Analysis: BENEDICT TEMBO
AT THE pass out parade of 941 Zambia Correctional Service (ZCS) recruits at Nyango Staff Training School in Kaoma District, Western Province, President Edgar Lungu prodded the ZCS high command to ensure that the institution is transformed into a financially viable and self-sustaining.
President Lungu said ZCS should take advantage of the huge pool of skilled human resource and labour, it is endowed with.
He said this human resource and labour, if well utilised, would help reduce dependence on the treasury.
Apparently, ZCS high command has set resolutions, communicated to President Lungu on March 19, 2019 and the resolutions of its senior consultative meeting, which took place from January 14 to 18 2019 in Kabwe.
So, President Lungu merely reminded the Chisela Chileshe-led high command to ensure that they actualised resolutions that they had set for themselves.
Off course, there is no correctional body in the Southern African Development Community or indeed the whole continent which is financially self-sustaining.
But as Dr Chileshe admits, some have huge farms/industries/ ranches.
For ZCS to transform into a financially viable and self-sustaining entity, it needs the support of the treasury to convert the potential it has into reality.
Therefore, the Ministry of Finance should look favourably into the ZCS’s need for start-up capital in – milling plants and irrigation farms.
These two will make ZCS do wonders in:
ZCS is currently looking at maximising production at:
1. Mukuyu- Kabwe
2. Chitwi- Luanshya
3. Lubambala- Mpika
4. Namsanga- Serenje
5. Chondwe- Ndola
6. Kitumba- Mumbwa, though the two pivots shall be relocated to Monze very soon.
The four make 1,700 hectares of irrigational land.
Dr Chileshe says almost all the ZCS animals are Northern Province-bound, precisely Mungwi and Mporokoso districts, which have been identified for ranching.
ZCS is planning to set up a milling plant in Petauke in the Eastern Province where land is already secured. Petauke is one of the biggest maize producers in the region.
The milling plant, which will also house a vast storage facility, will be constructed under a public-private partnership.
The construction of the milling plant will not only contribute to industrialisation but also help to create the much-needed jobs and take the district towards self-sustenance in mealie meal production.
The milling plant which lies off the Boma Road, will be built close to an area where several maize storage facilities are being constructed.
Currently, ZCS has embarked on an ambitious farm expansion programme with funding by the World Bank under the Irrigation Development Support Programme (IDSP) for the installation of 21 centre pivots irrigation systems that would cover 1,440 hectares in four correctional service farms.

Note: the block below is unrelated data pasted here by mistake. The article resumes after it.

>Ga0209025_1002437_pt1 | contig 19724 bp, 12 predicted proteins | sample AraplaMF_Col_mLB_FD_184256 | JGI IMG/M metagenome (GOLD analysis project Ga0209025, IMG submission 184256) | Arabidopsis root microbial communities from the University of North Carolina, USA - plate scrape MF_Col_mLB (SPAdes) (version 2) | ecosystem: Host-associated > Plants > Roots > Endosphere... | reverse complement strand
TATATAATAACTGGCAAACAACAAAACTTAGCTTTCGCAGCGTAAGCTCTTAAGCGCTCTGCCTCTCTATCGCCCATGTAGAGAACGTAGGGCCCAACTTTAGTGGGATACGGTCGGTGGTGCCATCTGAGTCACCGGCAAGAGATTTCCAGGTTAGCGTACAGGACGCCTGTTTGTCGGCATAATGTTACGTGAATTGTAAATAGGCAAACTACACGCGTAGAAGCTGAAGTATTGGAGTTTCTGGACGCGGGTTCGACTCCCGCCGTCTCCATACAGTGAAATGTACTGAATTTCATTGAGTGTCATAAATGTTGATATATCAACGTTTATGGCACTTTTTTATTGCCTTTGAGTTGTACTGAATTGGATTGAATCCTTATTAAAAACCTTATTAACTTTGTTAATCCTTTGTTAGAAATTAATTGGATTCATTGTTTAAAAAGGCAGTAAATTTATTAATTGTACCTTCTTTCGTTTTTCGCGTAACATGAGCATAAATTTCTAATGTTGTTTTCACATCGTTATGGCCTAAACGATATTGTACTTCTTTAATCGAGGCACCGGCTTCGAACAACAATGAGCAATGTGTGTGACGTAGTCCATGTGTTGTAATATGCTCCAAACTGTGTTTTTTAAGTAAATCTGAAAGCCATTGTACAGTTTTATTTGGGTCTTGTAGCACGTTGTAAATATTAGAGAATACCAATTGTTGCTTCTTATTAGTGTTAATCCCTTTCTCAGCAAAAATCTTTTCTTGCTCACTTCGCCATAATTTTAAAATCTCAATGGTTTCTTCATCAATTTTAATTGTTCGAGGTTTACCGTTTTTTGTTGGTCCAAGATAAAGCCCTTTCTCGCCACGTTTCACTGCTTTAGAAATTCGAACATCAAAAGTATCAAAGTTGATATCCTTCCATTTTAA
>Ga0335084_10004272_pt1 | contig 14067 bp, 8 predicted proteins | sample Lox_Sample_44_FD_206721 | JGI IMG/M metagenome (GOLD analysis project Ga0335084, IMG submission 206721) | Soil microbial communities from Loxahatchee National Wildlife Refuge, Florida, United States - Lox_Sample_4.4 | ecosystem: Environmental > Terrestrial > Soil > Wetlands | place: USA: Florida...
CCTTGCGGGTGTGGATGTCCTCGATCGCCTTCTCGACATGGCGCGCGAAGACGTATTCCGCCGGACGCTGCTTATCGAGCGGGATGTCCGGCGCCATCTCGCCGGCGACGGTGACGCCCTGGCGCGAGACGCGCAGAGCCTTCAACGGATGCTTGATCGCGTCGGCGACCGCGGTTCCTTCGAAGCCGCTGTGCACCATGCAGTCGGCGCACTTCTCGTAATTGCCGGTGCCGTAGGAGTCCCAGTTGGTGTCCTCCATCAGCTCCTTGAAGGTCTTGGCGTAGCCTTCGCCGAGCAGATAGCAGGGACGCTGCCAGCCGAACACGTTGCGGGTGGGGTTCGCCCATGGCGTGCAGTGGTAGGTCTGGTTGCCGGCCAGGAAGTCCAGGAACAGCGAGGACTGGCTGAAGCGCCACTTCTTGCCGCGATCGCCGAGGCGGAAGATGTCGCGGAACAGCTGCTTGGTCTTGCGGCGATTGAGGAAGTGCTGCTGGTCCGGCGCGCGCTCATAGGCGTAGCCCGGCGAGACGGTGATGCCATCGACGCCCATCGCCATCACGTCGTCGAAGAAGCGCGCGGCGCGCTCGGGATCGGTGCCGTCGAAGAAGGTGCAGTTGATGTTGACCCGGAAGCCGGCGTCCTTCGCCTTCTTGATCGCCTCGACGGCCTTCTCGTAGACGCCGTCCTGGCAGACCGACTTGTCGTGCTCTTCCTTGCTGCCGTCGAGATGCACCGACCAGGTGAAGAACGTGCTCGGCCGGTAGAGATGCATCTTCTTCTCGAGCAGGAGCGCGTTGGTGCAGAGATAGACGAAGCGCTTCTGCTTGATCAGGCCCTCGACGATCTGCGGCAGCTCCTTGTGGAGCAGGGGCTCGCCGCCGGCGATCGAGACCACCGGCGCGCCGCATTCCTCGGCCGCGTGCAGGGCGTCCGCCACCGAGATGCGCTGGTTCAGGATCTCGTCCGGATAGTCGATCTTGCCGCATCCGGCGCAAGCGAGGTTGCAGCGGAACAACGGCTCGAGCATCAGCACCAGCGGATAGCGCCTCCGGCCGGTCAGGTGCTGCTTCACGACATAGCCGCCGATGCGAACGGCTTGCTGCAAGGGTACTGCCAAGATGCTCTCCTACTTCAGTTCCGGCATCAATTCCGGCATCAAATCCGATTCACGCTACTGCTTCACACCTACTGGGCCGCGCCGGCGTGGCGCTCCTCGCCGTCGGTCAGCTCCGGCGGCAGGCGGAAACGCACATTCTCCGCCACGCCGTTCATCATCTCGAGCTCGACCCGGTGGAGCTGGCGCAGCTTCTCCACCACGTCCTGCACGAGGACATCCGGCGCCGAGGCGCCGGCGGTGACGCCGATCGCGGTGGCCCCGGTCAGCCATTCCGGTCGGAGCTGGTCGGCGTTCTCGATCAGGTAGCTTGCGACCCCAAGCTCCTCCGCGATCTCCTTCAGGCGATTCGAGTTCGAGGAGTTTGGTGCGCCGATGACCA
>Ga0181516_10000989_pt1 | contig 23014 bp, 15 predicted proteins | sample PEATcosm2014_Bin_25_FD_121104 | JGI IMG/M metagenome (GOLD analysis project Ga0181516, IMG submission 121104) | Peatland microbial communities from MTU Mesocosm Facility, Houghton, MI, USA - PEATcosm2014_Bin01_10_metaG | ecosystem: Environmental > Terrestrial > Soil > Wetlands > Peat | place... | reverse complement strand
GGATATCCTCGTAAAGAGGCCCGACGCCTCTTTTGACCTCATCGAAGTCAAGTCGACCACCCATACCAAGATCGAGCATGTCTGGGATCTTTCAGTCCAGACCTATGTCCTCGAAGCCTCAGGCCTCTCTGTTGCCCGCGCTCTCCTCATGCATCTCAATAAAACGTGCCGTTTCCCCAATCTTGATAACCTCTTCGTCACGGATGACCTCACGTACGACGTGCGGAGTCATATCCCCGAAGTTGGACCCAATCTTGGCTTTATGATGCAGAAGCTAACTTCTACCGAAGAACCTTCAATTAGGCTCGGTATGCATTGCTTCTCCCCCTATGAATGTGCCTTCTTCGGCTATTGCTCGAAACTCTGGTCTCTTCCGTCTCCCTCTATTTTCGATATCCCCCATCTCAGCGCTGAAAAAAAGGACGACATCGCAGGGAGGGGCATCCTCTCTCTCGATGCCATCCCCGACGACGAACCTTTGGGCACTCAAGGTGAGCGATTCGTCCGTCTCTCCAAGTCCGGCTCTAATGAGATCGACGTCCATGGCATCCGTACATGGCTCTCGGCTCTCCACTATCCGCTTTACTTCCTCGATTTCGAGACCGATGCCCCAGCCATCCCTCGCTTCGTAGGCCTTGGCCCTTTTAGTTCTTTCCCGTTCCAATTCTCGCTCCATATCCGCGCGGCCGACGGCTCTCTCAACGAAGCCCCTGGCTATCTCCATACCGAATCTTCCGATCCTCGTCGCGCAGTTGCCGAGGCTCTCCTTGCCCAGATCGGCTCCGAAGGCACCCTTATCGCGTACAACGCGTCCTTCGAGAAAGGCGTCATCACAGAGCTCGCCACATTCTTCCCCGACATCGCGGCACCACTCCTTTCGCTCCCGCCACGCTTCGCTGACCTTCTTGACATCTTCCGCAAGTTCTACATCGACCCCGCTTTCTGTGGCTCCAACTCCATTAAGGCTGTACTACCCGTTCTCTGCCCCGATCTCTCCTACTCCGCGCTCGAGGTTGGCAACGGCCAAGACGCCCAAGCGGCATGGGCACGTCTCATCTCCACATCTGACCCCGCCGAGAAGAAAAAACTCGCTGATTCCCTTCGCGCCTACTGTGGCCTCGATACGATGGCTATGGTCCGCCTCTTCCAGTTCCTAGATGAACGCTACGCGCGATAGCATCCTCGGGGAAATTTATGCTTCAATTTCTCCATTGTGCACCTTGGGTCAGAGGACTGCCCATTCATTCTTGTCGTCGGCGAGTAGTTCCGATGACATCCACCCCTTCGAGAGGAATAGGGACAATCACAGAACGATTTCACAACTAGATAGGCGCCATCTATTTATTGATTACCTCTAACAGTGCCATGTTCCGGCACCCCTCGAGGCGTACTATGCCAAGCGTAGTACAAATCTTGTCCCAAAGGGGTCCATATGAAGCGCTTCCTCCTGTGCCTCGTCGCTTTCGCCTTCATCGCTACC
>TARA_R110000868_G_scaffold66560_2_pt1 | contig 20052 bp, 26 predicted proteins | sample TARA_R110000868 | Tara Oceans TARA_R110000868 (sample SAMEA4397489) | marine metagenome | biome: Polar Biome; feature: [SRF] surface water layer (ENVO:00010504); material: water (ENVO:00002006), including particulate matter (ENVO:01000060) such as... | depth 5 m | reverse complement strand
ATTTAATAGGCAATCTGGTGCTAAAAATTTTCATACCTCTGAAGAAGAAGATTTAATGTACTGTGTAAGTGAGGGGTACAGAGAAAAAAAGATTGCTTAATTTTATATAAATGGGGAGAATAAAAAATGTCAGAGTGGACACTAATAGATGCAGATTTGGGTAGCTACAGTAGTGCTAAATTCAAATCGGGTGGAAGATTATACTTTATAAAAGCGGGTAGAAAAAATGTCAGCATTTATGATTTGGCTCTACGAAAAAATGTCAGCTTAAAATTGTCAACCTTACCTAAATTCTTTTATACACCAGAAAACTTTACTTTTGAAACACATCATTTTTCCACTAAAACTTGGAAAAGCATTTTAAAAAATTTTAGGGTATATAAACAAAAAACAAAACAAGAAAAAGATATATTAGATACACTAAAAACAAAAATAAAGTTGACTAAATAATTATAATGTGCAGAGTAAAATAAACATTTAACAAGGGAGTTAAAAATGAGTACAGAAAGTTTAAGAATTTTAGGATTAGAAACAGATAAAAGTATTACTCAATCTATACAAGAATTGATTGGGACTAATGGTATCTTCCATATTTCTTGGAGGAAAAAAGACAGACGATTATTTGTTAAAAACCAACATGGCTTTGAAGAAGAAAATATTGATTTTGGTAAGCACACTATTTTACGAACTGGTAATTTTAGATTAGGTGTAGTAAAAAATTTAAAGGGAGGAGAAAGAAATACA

ZCS is also engaged in the Zambia – Egypt joint venture farms at Mwembeshi. Once in full capacity, these projects will contribute to national food security and financial viability.
Therefore, financial viability is very possible. ZCS may actually use people serving (inmates, including warders and wardresses) to give them various skills – welding, farming, carpentry, etc.
Equally, government (through the Industrial Development Corporation) needs to incorporate a company as a special purpose vehicle to run the economic activities such as road construction and building of infrastructure such as houses etc.
Given the number of correctional facilities countrywide, ZCS can start minting cash if the same warders and wardresses, including inmates, can be trained by the National Council for Construction.
Then the Road Development Agency (through government policy) can be sub-contracting ZCS on some road projects.
The ministries of Works and Supply and Education may also follow suit by giving some contracts to ZCS for construction and rehabilitation of government infrastructure.
I can safely say that if just 25 percent of what is being put in Zambia Airways were invested in governance structures, equipment and machinery economic activities for correctional services in as many areas as possible where there is an edge, the annual returns would be more than five-year returns that Zambia Airways shall achieve. In certain areas they can even go in with other investors.
The author is editorials editor at the Zambia Daily Mail.
Analysis: BENEDICT TEMBO